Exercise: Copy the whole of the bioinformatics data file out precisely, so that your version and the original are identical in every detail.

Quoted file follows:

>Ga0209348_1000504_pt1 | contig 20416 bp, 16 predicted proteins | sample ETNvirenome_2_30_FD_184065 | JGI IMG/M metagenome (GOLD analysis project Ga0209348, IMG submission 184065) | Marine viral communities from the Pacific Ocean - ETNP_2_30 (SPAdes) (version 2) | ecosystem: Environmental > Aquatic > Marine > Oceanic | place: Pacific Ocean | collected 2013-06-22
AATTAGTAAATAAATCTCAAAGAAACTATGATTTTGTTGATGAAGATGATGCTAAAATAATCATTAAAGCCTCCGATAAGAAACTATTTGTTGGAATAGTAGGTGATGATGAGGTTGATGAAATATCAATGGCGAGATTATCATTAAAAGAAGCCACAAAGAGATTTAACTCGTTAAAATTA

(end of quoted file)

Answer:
>Ga0209348_1000504_pt1 | contig 20416 bp, 16 predicted proteins | sample ETNvirenome_2_30_FD_184065 | JGI IMG/M metagenome (GOLD analysis project Ga0209348, IMG submission 184065) | Marine viral communities from the Pacific Ocean - ETNP_2_30 (SPAdes) (version 2) | ecosystem: Environmental > Aquatic > Marine > Oceanic | place: Pacific Ocean | collected 2013-06-22
AATTAGTAAATAAATCTCAAAGAAACTATGATTTTGTTGATGAAGATGATGCTAAAATAATCATTAAAGCCTCCGATAAGAAACTATTTGTTGGAATAGTAGGTGATGATGAGGTTGATGAAATATCAATGGCGAGATTATCATTAAAAGAAGCCACAAAGAGATTTAACTCGTTAAAATTA